Thursday

22nd Feb 2024

Opinion

Digital euro — opportunity, or solution in search of a problem?

  • Currently, the EU commission and the ECB heed too much to the concerns of the commercial banking industry that sees its traditional business model under stress (Photo: alles-schumpf)
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The digital euro is a great opportunity to address real problems, such as lack of access to digital payments, fragmentation of the European payment infrastructure and financial fragility. A key feature of the digital euro is that it is an inherently stable form of money that could, in the long run, become the stable backbone of the monetary and financial system.

However, realizing this potential will require a much higher limit than the €3,000-4,000 currently proposed by the European Central Bank (ECB).

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Much wider access to digital euros would not only improve stability but also subject banks to market competition. If considerably more funds are moved from bank deposits to digital euro accounts, banks will have to seek out alternative funding sources, mainly long-term debt and equity. This may increase funding costs and reduce credit, but that credit will now come at a price that reflects its true risks and avoids the problem that banks privatise profits and collectivise losses. Market discipline will then make banks and the banking system more stable and resilient in the long run.

Unfortunately, the European Commission's legislative proposal presented last month and earlier ECB reports fall short of this potential.

Over the past two years, several commissioners and ECB board members have ascribed great potential to public digital money.

However, they also have narrowed the objectives of the digital euro and increasingly baked the interests of the banks into the design, following the arguments of the banking lobby.

As a result, the opportunity to develop an appealing alternative to private bank deposits has only been partially realised, and the narrative of the commission and ECB has now become so modest that several argue that the digital euro is "a solution seeking a problem".

There is however a big ̶ and attractive ̶ narrative that could be told. In the short term, the digital currency could become a universally accessible means of payment for all Europeans that offers a high level of privacy and data protection and is free of costs for users. In the longer term, public digital money offers a unique opportunity to solve some systemic problems in the monetary and financial system.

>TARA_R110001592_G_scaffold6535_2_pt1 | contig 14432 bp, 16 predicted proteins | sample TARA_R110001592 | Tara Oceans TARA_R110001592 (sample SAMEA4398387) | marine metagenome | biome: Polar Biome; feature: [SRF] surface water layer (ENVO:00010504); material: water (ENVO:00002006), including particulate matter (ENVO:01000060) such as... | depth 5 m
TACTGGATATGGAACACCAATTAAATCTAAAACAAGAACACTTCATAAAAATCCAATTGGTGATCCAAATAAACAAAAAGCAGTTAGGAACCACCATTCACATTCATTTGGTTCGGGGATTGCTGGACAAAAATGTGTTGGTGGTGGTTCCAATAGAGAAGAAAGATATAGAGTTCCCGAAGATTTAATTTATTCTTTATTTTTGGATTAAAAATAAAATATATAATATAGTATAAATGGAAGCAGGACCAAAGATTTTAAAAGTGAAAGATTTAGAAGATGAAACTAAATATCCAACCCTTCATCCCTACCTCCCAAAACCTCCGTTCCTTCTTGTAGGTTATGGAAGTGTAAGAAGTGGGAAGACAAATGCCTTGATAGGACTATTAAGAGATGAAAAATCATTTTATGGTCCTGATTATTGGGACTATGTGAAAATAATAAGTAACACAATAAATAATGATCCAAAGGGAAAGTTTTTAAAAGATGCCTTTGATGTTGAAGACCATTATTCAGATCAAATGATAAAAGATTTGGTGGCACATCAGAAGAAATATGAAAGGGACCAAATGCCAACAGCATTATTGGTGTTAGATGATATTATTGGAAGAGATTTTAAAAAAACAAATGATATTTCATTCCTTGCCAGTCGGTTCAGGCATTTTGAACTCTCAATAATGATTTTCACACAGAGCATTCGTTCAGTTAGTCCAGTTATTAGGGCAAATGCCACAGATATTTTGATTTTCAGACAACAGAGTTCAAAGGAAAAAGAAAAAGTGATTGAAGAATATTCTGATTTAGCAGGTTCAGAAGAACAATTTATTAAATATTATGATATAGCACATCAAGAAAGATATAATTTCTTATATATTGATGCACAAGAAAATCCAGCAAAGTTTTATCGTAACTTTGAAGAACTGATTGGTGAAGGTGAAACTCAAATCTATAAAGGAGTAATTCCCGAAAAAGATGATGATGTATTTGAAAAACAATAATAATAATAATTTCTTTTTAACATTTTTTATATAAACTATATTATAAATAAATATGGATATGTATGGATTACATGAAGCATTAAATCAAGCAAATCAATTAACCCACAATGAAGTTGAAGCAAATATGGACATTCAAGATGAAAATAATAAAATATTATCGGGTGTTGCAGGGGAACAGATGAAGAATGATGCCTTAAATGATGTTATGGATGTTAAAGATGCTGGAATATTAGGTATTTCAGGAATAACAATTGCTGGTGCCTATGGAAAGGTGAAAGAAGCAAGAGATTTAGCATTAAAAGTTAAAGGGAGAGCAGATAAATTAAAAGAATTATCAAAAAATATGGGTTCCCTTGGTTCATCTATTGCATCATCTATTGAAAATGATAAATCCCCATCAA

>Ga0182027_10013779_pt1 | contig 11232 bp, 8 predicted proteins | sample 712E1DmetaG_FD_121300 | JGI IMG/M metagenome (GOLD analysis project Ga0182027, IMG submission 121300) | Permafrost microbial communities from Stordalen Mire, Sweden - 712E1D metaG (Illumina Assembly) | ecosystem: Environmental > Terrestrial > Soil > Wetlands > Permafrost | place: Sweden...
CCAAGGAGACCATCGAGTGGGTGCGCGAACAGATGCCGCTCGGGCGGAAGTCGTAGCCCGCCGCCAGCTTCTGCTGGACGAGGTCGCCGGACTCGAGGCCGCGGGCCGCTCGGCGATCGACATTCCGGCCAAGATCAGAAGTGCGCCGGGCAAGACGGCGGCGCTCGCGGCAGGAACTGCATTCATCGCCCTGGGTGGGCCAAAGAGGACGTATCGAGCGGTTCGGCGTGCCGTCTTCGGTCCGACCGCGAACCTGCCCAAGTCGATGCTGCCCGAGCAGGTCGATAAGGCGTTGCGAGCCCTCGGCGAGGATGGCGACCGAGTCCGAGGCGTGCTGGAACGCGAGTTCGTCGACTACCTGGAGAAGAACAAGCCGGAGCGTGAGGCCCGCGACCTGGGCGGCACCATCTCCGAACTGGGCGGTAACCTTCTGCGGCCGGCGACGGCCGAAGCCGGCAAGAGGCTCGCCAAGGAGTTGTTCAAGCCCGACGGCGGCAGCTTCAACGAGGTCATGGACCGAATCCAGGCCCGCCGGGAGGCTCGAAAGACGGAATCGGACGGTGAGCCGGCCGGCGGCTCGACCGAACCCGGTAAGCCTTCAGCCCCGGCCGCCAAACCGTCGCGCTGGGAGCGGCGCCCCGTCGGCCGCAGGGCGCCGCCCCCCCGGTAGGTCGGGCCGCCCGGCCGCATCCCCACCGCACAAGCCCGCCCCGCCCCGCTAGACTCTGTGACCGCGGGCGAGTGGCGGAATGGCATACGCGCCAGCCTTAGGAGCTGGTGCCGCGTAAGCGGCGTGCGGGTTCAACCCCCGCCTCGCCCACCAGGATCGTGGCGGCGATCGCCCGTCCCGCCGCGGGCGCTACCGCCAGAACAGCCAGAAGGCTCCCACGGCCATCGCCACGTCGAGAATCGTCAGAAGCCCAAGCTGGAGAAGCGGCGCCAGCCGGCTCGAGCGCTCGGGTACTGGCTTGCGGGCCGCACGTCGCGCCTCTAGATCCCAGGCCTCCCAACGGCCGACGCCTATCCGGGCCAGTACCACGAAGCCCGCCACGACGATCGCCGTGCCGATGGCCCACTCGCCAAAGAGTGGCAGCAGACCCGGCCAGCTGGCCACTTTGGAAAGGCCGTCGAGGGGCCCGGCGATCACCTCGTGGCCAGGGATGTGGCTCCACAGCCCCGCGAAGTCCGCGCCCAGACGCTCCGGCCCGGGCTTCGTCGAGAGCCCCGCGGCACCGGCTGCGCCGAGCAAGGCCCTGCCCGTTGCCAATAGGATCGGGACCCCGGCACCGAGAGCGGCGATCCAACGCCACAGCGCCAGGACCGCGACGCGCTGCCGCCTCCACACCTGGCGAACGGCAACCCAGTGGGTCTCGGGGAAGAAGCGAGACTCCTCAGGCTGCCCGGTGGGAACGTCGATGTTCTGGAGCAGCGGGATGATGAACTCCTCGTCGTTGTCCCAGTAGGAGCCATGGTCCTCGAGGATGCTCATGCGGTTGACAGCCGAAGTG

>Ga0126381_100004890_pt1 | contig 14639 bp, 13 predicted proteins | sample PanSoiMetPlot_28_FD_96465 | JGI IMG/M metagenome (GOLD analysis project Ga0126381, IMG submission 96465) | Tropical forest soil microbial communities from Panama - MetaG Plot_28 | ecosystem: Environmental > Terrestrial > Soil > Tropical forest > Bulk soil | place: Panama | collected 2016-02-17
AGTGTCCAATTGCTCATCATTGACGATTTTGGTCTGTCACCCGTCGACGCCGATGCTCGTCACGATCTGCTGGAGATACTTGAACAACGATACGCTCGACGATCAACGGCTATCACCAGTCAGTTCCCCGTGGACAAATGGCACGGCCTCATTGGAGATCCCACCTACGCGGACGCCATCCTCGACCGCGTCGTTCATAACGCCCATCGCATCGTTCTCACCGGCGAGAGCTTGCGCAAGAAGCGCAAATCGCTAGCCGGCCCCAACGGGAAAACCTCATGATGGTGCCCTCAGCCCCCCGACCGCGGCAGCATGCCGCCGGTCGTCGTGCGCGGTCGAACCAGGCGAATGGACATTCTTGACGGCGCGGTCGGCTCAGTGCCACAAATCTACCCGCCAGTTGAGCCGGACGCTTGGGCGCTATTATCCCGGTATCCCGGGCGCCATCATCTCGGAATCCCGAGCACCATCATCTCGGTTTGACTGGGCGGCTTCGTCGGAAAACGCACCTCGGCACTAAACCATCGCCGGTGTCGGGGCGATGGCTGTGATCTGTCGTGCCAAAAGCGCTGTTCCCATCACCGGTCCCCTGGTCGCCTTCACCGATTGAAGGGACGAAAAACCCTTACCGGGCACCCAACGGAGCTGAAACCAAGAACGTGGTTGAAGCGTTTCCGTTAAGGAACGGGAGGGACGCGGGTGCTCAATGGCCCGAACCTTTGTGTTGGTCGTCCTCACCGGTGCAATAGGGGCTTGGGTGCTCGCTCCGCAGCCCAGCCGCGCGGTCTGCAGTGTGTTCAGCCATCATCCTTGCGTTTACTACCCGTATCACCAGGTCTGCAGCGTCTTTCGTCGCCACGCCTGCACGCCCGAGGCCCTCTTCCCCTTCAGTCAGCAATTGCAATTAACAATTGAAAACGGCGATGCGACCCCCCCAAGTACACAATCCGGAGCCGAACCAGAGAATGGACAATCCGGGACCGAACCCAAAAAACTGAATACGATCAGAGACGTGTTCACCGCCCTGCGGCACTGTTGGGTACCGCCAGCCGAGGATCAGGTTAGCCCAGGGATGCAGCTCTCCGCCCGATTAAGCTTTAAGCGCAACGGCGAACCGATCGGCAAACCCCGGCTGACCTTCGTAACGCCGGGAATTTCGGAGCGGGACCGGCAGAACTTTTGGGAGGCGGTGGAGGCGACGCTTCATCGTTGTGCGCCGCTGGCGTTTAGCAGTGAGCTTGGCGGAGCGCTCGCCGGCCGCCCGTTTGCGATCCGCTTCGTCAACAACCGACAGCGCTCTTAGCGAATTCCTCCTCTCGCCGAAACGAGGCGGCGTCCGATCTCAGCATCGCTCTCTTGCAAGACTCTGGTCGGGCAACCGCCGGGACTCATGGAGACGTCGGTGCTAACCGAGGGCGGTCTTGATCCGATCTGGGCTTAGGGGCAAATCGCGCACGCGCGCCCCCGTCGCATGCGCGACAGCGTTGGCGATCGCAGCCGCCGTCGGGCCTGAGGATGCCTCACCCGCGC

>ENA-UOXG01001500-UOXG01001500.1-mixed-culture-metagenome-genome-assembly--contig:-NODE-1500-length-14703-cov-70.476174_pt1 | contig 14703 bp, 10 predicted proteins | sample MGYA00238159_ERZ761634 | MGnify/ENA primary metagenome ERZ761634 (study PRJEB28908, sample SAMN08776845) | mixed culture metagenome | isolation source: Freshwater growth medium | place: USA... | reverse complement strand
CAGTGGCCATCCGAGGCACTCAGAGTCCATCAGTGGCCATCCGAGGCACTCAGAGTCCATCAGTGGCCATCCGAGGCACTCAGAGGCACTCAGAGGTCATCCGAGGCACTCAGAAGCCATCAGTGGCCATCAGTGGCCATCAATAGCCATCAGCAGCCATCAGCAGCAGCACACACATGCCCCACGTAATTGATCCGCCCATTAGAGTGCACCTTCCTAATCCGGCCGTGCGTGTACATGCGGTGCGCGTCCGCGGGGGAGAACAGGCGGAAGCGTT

According to an OMFIF research in 2020, trust in commercial banks is largely negative in most developed countries. The recent bank failures in the US and the bailout of Credit Suisse have likely further undermined this trust.

One problem with the current monetary system is that bank deposits and banks are inherently fragile. Or, as Martin Wolf, chief economics commentator at the Financial Times, put it: "Banks are designed to fail — and they do."

To avoid instability, banks and bank deposits are now heavily protected and regulated. Examples include legally-required deposit guarantee schemes and implicit government guarantees to safeguard deposits. The inherent fragility, the explicit and implicit guarantees, the increasingly complex regulations and the entanglement of public and private affairs are systemic problems but currently not mentioned as 'problem drivers' by the commission and the ECB.

Recently, the European Parliament's committee on economic and monetary affairs asked three economists and two legal scholars to assess the ECB reports. All these experts also question the limit and argue that the digital euro could possibly make monetary policy more direct and effective.

Unfortunately, the commission and the ECB do not address their assessments.

In a transition phase, a limit could be justified to give all actors in the financial sector time to adapt, but it should be gradually phased out over time. A stepwise increase of caps could go hand in hand with a stepwise reduction of deposit guarantee schemes that now guarantee a vast amount of cheap funding for the banks.

Reducing government protections and regulations of the banking sector and levelling the playing field will lead to the growth of alternative payment and lending institutions. This will increase competition and diversity, and reduce our total reliance on too-big-to-fail banks and the problems that such banks have proven to create for financial stability.

Achieving a stable monetary system and deepening European financial markets in the digital age is in everyone's interest. A well-designed digital euro has the potential to serve people's interests and improve financial stability in the long run. At the moment, the EU commission and the ECB heed too much to the concerns of the commercial banking industry that sees its traditional business model under stress.

The European banking model will change but survive, as will productive investments. The ECB and the commission should ensure that the digital euro develops into an attractive form of public digital money and contributes to solving systemic problems in the monetary and financial system.

Author bio

Martijn Jeroen van der Linden is professor of practice in new finance at The Hague University of Applied Sciences. Adua Dalla Costa is policy officer at Positive Money Europe. Tristan Dissaux is a post-doctoral researcher at Université Libre de Bruxelles. Wojtek Kalinowski is co-director at the Veblen Institute. Mark Sanders is professor of international economics at Maastricht University. Aleksandar Simić is researcher at Sustainable Finance Lab. Vicky Van Eyck is executive director at Positive Money Europe.

Disclaimer

The views expressed in this opinion piece are the author's, not those of EUobserver.

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